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Carnegie Hall 1968 • Hollywood Bowl 1970

3-CD Set with two beautifully illustrated books containing historic liner notes and Guthrie biography, original concert reviews and photographs, attendees interviews and artists bios, and concert ephemera.

• Twenty never before released tracks
• Bonus tracks include interviews with Judy Collins, Jack Elliott, Arlo Guthrie, Country Joe McDonald, Phil Ochs, Tom Paxton, and Pete Seeger
• Rare photos and never before seen stills from the Hollywood Bowl show film masters
• Essays by Will Kaufman, Wenzel, and Sean Wilentz
• Reproduction of the original 1972 TRO Concert Book includes historic and concert photos with music notations and lyrics.

When Woody Guthrie died on October 3, 1967, after a stubborn fifteen year bout with Huntington‘s Disease, a lot of people who had known him, worked with him, or just sung his songs felt a spontaneous desire to do something.

A “Tribute to Woody Guthrie” was planned for two performances at Carnegie Hall on January 20th, 1968. The list of artists joined Woody’s own friends and peers with the next generation of songwriters and musicians just coming into their own. Appearing at the January concert were Judy Collins, Bob Dylan (in the first public appearance after his motorcycle accident in 1966 with members of The Band), Jack Elliott, Arlo Guthrie, Richie Havens, Odetta, Tom Paxton, Pete Seeger. Actors Will Geer and Robert Ryan narrated the program. Both performances were sold out an hour after tickets went on sale. Those fortunate enough to attend participated in one of the most exciting and remarkable musical experiences of all time.  

Two years later, eighteen thousand people attended the west coast Tribute which took place on September 12, 1970, at the Hollywood Bowl. Joan Baez, Jack Elliott, Arlo Guthrie, Odetta, Country Joe McDonald, Richie Havens, Earl Robinson and Pete Seeger performed. Peter Fonda joined Will Geer in narrating. The house band included members of Swampwater and Ry Cooder.

To honor Woody’s unique position as an artist, for the first time ever, two albums were issued in 1972 shared between Columbia Records and Warner Brothers Records, collating and editing tracks from both concerts. Now, exactly fifty years after Woody’s death, we invite you to hear what took place on those two iconic evenings as we present the Carnegie Hall and Hollywood Bowl concerts in their original, scripted, concert order including twenty tracks which were never included on the original LPs and are here released for the first time. Among them Joan Baez (Plane Wreck At Los Gatos – Deportee), Jack Elliott (Hard Travelin'), Arlo Guthrie (I Ain't Got No Home), Richie Havens (Blues For Woody), Country Joe McDonald (Pretty Boy Floyd), Odetta (John Hardy), Tom Paxton (Pretty Boy Floyd), Earl Robinson (Roll On Columbia), Pete Seeger (The Sinking Of The Reuben James).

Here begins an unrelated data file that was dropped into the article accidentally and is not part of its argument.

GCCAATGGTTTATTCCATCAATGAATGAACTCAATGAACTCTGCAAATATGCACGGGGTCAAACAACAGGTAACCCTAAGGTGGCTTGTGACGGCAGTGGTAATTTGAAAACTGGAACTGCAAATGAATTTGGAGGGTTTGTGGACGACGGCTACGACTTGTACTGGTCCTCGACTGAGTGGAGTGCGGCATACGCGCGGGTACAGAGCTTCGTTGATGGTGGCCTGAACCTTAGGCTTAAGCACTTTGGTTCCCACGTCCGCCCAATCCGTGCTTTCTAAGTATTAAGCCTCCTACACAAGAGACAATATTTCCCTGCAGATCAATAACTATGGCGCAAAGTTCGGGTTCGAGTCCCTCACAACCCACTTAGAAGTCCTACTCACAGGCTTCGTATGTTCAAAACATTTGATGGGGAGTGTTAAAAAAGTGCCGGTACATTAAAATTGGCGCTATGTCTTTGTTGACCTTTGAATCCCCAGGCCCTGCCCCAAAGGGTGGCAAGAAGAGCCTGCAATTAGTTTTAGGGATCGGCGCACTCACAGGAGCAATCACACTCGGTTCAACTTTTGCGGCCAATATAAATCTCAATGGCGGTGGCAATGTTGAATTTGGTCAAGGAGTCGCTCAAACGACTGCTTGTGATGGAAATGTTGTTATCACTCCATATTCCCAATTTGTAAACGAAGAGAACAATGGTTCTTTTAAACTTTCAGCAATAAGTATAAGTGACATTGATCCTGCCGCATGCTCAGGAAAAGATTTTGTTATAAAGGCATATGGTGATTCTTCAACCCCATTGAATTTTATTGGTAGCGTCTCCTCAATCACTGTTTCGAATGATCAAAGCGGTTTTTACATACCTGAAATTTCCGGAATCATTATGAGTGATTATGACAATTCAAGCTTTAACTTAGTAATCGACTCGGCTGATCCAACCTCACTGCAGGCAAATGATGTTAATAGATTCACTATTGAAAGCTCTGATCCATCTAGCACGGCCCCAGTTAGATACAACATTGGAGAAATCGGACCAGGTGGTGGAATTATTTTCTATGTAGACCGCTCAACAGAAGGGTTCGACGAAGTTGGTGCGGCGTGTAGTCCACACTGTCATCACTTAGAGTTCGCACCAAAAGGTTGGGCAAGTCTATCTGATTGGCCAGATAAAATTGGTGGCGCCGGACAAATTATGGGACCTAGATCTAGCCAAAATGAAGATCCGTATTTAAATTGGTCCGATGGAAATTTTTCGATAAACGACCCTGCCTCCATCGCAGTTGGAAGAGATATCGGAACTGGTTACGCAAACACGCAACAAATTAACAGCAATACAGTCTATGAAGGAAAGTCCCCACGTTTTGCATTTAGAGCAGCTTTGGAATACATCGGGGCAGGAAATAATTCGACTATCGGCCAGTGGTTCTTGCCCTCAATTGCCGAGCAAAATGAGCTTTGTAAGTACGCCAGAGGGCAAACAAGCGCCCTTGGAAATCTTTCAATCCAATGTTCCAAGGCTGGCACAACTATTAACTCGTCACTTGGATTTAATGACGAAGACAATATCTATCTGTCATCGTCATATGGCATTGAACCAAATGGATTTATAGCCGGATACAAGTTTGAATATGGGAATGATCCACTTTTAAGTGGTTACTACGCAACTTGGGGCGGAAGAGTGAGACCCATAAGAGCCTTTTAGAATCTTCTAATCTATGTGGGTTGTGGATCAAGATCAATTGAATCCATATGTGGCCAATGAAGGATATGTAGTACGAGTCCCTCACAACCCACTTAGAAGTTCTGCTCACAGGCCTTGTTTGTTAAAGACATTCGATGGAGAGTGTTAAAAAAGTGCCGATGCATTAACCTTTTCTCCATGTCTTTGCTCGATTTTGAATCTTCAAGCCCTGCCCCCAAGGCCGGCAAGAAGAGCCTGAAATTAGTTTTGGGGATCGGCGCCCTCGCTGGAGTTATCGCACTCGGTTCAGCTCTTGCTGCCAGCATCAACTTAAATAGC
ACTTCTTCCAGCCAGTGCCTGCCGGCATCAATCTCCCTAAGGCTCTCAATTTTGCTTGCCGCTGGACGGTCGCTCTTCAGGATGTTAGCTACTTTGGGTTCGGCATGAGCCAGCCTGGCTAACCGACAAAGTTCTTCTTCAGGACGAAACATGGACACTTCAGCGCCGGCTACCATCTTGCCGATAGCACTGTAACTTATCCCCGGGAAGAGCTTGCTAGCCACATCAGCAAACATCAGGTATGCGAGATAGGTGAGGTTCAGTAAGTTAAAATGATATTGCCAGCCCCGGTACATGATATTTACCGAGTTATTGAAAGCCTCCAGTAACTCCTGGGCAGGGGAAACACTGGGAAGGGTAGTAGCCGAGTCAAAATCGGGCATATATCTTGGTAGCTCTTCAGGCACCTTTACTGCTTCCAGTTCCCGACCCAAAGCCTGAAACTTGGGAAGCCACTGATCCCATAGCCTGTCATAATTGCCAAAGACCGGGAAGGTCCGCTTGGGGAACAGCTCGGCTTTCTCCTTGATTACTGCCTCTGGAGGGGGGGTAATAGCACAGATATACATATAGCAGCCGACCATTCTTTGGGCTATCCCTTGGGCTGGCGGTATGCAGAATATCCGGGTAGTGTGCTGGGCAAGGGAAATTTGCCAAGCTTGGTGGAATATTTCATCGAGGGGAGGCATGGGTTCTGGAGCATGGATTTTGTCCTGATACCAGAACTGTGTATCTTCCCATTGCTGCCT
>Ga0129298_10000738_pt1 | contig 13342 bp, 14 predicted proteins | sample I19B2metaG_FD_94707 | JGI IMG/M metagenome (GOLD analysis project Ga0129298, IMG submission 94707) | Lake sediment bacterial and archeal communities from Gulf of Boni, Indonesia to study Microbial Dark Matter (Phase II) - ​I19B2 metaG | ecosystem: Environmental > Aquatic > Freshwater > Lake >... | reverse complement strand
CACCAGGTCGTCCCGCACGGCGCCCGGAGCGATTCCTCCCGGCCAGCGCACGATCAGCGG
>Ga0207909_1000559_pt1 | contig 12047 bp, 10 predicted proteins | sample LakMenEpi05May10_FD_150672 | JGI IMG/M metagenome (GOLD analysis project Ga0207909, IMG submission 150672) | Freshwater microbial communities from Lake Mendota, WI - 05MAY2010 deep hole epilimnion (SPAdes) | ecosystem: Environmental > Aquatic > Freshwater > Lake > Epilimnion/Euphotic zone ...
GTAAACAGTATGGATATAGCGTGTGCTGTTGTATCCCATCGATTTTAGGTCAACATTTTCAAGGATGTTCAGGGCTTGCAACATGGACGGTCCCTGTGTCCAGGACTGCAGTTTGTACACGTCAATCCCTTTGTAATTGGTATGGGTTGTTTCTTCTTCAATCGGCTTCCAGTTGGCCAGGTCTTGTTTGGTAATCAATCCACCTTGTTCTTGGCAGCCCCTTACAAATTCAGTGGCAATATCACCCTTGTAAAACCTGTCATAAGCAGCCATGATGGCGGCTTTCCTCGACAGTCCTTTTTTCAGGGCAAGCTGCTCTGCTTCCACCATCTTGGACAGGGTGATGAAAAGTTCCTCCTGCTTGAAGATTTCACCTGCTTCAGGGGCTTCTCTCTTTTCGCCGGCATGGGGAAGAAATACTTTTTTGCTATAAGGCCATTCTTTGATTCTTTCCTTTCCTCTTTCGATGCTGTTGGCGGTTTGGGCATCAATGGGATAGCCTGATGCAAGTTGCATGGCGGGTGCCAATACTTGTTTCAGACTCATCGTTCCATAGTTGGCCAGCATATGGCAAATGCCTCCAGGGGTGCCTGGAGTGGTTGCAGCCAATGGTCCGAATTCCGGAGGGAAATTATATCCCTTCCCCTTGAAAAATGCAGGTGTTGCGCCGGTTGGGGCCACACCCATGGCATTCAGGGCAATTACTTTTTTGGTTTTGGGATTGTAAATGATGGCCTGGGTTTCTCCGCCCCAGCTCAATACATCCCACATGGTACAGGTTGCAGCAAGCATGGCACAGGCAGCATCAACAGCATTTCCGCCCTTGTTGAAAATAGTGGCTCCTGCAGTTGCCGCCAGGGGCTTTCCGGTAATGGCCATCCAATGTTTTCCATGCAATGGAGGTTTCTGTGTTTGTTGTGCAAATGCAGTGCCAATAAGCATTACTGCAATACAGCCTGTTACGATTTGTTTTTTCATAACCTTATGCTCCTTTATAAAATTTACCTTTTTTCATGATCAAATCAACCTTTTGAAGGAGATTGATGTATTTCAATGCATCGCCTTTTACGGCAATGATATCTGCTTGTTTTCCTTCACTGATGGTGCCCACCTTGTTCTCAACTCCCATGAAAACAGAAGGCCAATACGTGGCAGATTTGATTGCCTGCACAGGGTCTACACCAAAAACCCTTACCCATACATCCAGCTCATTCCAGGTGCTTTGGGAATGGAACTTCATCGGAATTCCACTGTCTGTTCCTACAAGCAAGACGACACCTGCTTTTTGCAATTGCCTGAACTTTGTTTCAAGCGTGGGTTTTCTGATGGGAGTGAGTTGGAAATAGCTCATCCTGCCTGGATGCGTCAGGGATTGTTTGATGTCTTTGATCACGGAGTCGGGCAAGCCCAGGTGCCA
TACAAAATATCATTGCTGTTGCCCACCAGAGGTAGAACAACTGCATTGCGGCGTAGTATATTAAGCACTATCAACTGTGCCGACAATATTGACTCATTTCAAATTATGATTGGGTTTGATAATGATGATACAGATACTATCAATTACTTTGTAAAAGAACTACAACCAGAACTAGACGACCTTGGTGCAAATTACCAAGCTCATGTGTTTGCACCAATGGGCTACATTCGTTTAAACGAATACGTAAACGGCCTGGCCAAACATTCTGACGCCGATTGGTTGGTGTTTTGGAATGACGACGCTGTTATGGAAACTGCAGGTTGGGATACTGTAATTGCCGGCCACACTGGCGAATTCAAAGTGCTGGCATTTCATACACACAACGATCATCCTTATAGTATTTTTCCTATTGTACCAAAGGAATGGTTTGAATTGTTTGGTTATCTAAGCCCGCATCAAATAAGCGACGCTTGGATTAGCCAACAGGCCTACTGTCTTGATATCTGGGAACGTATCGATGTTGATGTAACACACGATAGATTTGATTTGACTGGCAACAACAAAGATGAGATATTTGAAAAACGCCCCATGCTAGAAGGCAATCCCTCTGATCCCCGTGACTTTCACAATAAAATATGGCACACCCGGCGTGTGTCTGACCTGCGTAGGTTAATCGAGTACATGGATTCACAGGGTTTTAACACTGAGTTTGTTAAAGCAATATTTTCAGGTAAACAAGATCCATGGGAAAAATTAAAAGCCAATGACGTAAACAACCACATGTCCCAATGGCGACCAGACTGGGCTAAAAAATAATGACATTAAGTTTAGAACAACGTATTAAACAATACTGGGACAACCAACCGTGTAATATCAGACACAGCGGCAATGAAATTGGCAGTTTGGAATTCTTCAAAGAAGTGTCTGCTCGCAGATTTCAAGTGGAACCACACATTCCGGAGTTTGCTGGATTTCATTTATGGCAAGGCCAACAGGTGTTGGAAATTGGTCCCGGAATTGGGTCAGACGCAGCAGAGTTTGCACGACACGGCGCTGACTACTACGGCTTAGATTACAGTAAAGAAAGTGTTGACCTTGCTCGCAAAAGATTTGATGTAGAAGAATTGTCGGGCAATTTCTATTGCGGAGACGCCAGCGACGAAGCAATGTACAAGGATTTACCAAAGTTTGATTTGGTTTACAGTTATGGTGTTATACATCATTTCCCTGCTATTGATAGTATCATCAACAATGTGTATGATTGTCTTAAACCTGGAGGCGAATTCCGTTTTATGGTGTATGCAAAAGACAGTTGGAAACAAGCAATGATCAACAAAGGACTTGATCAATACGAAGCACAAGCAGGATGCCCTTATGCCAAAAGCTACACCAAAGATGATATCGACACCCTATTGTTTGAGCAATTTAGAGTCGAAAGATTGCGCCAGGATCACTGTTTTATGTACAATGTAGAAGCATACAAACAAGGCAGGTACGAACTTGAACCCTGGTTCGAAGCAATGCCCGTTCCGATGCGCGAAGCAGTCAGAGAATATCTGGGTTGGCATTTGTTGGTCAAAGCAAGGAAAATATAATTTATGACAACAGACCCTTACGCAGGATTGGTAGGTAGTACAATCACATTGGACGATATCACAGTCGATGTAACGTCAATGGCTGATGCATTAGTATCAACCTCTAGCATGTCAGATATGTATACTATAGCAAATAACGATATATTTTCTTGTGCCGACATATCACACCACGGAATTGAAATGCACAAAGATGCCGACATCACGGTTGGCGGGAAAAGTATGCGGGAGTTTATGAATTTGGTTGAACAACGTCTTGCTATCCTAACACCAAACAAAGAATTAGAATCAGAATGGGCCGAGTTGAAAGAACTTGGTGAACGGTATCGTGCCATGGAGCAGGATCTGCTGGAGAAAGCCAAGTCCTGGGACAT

Producers Nora Guthrie, Michael Kleff and Steve Rosenthal dug deep into the story behind the concerts – working with the original reel to reel concert tapes and concert scripts, business letters, and personal stories – they recreate and recount how, when and why these early tribute concerts are still important and reveal how they had such an impact on those who attended.

“To listen to the recordings now is to reflect upon events from an earlier and simpler time, which were communing with a still earlier and even simpler time. But simplicity is not the same thing as innocence. Although times have changed, in many ways for the better, not so the good and evil, bravery and cowardice, generosity and injustice that Woody and his friends and followers sang about.  What is so striking in these recordings, above and beyond the politics and musical styles, is the timelessness of what Woody was getting at in his deceptively simple art.” Historian and author Sean Wilentz from his introduction “So Long To Woody Guthrie”